Director: Hideo Nakata
A journalist (Nanako) investigates an urban legend that’s linked to a mysterious death. She’s told that the victim in question watched a weird videotape and then got a phone call telling her that she would die in 7 days. Our feisty journalist eventually finds the tape, slaps it in her VCR and…
This little Japanese ditty was a smash in Japan. It spawned two sequels and an American remake (urgh) might be in the works. Not yet released legally in the States, this horror buff had to shell out mucho bucks for an illegal copy. Was it worth the green? Absolutely! "Ring" is an old fashioned ghost story that grabbed me from the get-go with its novel premise and sealed the deal with its waaaay creepy conclusion. The opening of the film might be reminiscent of “Scream” but the rest of the movie is on a twisted path of its own.
What made "Ring" work for me was its ability to inject a total sense of dread throughout the picture. Even when nothing supernatural was happening, you felt like the energy level of the world in the film was off. That odd vibe succeeded in making me feel uneasy for an hour and a half...and that was great! I also appreciated Ring’s surprising restraint. The film works on a very subtle and down to earth level that made the supernatural events within, even more shocking. The movie has no “stalk” sequences and no gruesome murders, instead, it uses little things like blurred photographs or corpses with facial expressions that are frozen in fear to get to you. Add to that the videotape itself which is spooky on its own (fucked up!!!!) and the spine-chilling apparition of Sadako (my blood froze when she steeped fully on the screen for the first time) and you get a film that might get under your skin. It did mine…brrr…
Where "Ring" lost some points with me was with its inclusion of the all-knowing Ryuji (Sanada). I mean, this dude knows everything…no, you don’t understand…I mean EVERYTHING! His vast knowledge of all the people involved in the back-story of the tape (which itself borders on soap opera) bothered me and when his psychic abilities were revealed (which in turn somehow converted Reiko into a psychic too…what?), it bothered me even more. What’s the point of slapping a mystery my way if one of the lead characters is going to solve it in a nano-second? Ryuji’s Jedi-like knowledge distanced me from him and also ruined many good enigmas for me. I would’ve liked to have figured things out on my own or for the questions to have remained unanswered for more time. I didn’t need him coming in and solving every puzzle every step of the way.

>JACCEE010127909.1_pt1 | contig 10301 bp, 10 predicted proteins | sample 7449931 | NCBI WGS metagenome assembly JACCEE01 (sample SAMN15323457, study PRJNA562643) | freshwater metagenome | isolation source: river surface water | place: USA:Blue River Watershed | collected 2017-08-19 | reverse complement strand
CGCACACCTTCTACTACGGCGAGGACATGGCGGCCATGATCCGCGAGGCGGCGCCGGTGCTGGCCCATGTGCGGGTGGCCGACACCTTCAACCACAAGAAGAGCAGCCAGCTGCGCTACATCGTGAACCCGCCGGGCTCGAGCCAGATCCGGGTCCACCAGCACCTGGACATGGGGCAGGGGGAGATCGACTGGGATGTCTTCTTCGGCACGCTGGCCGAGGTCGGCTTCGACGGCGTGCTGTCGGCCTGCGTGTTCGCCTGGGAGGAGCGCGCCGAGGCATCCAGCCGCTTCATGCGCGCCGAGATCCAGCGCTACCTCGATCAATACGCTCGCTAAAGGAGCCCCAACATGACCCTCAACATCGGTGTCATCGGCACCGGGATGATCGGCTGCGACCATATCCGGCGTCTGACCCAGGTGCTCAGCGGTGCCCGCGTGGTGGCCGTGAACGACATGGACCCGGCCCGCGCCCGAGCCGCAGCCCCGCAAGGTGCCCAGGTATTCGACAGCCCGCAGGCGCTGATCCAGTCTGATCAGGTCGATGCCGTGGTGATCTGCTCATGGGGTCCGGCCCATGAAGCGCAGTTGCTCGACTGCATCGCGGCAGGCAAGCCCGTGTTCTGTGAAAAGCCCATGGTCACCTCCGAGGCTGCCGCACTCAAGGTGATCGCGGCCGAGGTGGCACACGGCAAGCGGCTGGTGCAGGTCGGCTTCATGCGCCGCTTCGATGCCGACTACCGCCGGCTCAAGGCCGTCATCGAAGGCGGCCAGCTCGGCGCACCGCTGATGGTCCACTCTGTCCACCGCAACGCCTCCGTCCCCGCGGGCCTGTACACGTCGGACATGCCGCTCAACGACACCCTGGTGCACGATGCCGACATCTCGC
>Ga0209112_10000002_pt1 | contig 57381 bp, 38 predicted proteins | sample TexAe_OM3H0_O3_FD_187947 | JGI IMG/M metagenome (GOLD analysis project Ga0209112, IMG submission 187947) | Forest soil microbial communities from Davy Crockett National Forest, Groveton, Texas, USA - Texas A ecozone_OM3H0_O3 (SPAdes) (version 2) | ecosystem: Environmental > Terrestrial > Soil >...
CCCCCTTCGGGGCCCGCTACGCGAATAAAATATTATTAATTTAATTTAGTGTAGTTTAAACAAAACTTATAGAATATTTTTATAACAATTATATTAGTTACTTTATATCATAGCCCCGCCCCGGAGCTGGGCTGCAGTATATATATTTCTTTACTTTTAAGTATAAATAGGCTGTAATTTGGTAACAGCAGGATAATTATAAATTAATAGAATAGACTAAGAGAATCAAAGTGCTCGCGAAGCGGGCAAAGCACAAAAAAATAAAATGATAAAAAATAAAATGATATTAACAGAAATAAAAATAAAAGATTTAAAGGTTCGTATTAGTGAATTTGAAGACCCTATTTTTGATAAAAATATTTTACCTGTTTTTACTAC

Even though Ryuji slightly tarnished the middle section of the flick for me, the movie pulled me back in with its gripping last 20 minutes and when all was said and done...I felt really spooked. "Ring" is a low-key, well-directed, eerie film and this Arrow is very happy to have seen it. Wait…the phone is ringing…should I answer…
Apart from a head that splits open to reveal the skeleton underneath the skin…nothing. The film is not about gore...it’s about atmosphere. All of the murders are off-screen.
t’s hard for me to judge the acting since the film is in Japanese and I was busy reading subtitles. I will say that Matsushima Nanako (Reiko) looks the part and seems to communicate all emotions well. And even though I didn’t like Hiroyuki Sanada (Ryuji) character, I can’t deny that he did a good job in playing him. The guy is too kool for school in this film and has a way intense stare. NOTE: Sadako the female spirit is beyond spine-chilling…
T & A
Not a hint of that stuff.
Nakata shoots most of the film in a very straight- forward way, which in turn makes the ghostly events hit even harder. He does offer some stylish shots here and there (lots of overhead shots), likes to freeze frame when a murder happens (in a blue haze no less) and does amazing things with sounds. Nakata’s restraint approach served the story very well. Good show young man!
For a while, the score is absent in this film, but the screeching sounds that are used really hit home. Kenji Kawai’s score (who also scored "Ghost In The Shell") is used at all the right moments and amplifies the sense of dread that fills the film.
"Ring" made me feel really uncomfortable (in a good way) and although Ryuji kept giving away all of the film’s “aces”, I still got consumed by its the storyline and to be honest, slept with one eye open afterwards. If you’re in the mood for something that takes a polar opposite direction of what Americans have mostly been delivering these days…then "Ring" is for you. Now I have to hunt down the sequels…damn…
The budget for "Ringu" was $1.5 million.
"Ringu" is based on the best selling novel "Ring" by Koji Susuki.